Kicking The Bucket List

Last year I hit a big milestone in my life, but now that I think about it, I believe I overlooked something. A year ago, I turned 40. My wife threw me a great party with lots of food and friends, but it wasn’t until a recent conversation with my doctor where we discussed hereditary medical conditions that a question came to mind.  If most of the men in my family don’t live past 80, then when exactly am I supposed to have my mid-life crisis?

I’m the type of person who likes to plan ahead, but at this point, I’m unsure not only what year would be an appropriate age to start, but what, precisely, I’m supposed to do. I never really wanted a sports car, I shave my head, so I don’t have to worry about dying any grey hair, and I’m way too lazy to try to recapture my youth by skydiving or bungee jumping (besides, I didn’t really enjoy my youth all that much the first time around, so why the heck would I want to try to recapture it?).

I’ve also been pretty goal-oriented in my life, so just about everything on my "bucket list" has already been accomplished. I’ve visited other countries, I learned how to fly a plane and ride a motorcycle, and, just after my 40th birthday, I completed one of the hardest goals I ever set for myself: I completed a full Olympic-distance triathlon.

So now what? I guess I could go back to school to get another degree, but to what end? It would be kind of cool to learn how to play an instrument, but why torture my wife? There’s no way I’m going through the training necessary to do another triathlon, so maybe I should think marathon. Then again, maybe not.

From what I’ve heard, having a mid-life crisis is all about confronting the sobering reality that there are more years behind you than are left ahead. But, just like when Congress announces another stimulus plan, to me, the numbers just don’t add up. Sure, I might not have another 40 years ahead of me, but it’s not like I was really getting full market value out of the 40 I’ve already put in the books.

Either I’m in full-blown denial here, or maybe I’m on to something. After all, I don’t even remember the first few years of my life, and it’s not like I had all that much control over things for the ones after that. Outside of a few highlights here and there, my high school years were pretty normal, and it took me a couple of years in college to get my feet wet. So I can easily make the case that, regardless of age, I’ve really only been living for about 20 years. So in essence, I’ve actually got twice as many years to look forward to as to look back upon.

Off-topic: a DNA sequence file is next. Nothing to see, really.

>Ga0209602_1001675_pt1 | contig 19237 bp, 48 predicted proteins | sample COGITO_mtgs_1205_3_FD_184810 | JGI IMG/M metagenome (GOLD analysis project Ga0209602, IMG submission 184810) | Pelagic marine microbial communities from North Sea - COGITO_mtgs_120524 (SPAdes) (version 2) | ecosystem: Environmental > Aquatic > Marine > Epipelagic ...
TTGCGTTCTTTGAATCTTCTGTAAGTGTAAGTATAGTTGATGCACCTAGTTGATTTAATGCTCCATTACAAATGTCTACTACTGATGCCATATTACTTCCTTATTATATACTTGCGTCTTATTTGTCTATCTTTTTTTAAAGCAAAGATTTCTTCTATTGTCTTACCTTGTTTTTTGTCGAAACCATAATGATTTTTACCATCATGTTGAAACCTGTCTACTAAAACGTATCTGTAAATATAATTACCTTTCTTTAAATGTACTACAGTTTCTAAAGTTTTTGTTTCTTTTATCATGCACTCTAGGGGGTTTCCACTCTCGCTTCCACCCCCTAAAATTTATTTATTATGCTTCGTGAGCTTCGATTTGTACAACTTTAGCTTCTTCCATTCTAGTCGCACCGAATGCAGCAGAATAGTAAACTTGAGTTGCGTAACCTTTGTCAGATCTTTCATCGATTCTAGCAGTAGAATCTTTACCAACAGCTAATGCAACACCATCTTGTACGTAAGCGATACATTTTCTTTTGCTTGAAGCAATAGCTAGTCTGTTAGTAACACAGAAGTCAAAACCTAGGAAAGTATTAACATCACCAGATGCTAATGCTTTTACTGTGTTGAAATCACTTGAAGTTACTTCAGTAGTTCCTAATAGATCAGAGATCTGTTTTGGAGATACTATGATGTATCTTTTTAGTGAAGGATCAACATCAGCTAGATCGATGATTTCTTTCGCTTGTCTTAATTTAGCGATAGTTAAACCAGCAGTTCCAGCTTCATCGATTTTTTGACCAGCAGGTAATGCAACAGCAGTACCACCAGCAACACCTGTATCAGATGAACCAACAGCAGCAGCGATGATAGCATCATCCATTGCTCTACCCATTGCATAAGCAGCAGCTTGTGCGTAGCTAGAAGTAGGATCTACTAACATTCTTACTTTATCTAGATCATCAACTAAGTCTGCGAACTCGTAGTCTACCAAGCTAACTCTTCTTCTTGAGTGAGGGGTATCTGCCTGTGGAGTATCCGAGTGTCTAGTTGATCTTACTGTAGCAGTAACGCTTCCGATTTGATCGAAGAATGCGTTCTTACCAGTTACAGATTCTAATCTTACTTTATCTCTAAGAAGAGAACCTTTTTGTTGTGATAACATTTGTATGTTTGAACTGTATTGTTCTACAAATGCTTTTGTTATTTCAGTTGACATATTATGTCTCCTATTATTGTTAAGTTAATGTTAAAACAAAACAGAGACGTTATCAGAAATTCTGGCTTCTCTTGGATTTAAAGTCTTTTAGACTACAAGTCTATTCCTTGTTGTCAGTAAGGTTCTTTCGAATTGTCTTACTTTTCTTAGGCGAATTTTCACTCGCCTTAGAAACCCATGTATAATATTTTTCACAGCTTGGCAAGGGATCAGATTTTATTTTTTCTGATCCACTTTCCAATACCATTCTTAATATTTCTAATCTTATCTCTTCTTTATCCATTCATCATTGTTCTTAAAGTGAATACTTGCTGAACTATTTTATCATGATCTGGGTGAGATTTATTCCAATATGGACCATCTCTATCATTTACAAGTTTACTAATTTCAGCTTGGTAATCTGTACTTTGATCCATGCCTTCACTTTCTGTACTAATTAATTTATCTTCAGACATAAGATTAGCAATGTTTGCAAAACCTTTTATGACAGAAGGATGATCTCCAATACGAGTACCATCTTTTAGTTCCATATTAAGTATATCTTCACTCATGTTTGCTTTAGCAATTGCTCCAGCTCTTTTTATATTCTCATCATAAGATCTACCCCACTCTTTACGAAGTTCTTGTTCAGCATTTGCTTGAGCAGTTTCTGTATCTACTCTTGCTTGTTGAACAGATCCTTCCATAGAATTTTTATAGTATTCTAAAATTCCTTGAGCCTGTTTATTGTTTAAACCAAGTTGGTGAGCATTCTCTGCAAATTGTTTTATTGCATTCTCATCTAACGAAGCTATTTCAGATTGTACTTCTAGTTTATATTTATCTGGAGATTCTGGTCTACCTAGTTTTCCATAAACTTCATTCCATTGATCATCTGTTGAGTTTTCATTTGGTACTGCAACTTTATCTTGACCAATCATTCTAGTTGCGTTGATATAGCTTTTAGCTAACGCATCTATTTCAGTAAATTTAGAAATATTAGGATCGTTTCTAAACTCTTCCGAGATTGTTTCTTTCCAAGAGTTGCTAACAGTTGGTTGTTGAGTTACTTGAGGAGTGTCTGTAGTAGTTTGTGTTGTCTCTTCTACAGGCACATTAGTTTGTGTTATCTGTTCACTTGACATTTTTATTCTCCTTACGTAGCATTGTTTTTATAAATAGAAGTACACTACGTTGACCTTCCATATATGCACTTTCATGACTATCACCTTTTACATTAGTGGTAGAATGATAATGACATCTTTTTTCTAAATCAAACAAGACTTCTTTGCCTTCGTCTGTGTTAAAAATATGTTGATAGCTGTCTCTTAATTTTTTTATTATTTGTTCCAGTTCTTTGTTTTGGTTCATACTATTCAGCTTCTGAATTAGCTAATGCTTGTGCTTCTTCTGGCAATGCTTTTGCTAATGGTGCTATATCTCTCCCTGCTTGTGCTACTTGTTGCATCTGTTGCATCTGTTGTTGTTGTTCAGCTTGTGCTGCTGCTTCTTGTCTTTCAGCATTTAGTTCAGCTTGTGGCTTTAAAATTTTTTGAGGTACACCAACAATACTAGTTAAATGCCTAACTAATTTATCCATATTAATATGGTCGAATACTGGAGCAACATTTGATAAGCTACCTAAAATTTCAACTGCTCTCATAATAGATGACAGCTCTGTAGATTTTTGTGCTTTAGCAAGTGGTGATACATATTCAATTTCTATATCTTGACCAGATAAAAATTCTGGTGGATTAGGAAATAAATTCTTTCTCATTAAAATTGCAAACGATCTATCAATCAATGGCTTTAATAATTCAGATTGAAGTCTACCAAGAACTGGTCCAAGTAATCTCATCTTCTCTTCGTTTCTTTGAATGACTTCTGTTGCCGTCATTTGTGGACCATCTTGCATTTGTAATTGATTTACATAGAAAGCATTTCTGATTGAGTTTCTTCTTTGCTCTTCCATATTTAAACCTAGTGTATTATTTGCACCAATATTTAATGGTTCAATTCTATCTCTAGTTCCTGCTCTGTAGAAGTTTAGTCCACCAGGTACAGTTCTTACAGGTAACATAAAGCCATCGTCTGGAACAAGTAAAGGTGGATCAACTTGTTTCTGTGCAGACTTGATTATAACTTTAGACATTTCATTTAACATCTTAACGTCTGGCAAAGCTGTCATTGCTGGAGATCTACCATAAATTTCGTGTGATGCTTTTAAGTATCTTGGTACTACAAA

But probably the real reason I don’t see the need for any "crisis" is because I don’t measure my individual success or failure against a pre-determined checklist. I’ve always tried to live my life to the fullest, but to do that, my focus has, first and foremost, been on the opportunities God has presented me and not the circumstances I’ve created for myself. In essence, I submit myself to God’s bucket list.

To the best of my knowledge I don’t think God gave me the talent to play in the major leagues, the intelligence to cure cancer or the patience or wisdom to secure world peace. But that’s not to say that my life is falling short of expectations. My life is comfortable, my marriage is strong, and my family is provided for, and most importantly, I feel that I’ve answered the call when and where God has prompted me.

As the United States approaches mid-term elections this fall, the topic of many news shows essentially discusses President Obama’s mid-presidential-life crisis. And the question is basically, "Can he accomplish his personal Commander-in-Chief bucket list?". The question is the same for just about every elected official. But just like in my life, I think the real answer has more to do with how you form the question.

As a Christian, my life is either a success or a failure based on God’s criteria, not man’s. And as an elected official, history will judge success or failure against their service to the people, not the achievement of any personal agenda. It all boils down to who you choose to serve: yourself or others. Our government was established as a republic, not a democracy. We elect people to represent our wishes, not decide what those wishes should be.

As I begin the second half of my life, I stand confident in my ability to meet the opportunities presented to me and willing to accept the challenges bestowed upon me. And I know that if I stay focused on what God has called me to do, I will not regret the outcome of my life. As our elected officials face similar situations in their respective terms, I hope they also realize that their success or failure is wholly determined by whose bucket list they choose to serve.

Read More on Perspective
Volume 6, Issue 19, Posted 8:25 AM, 09.22.2010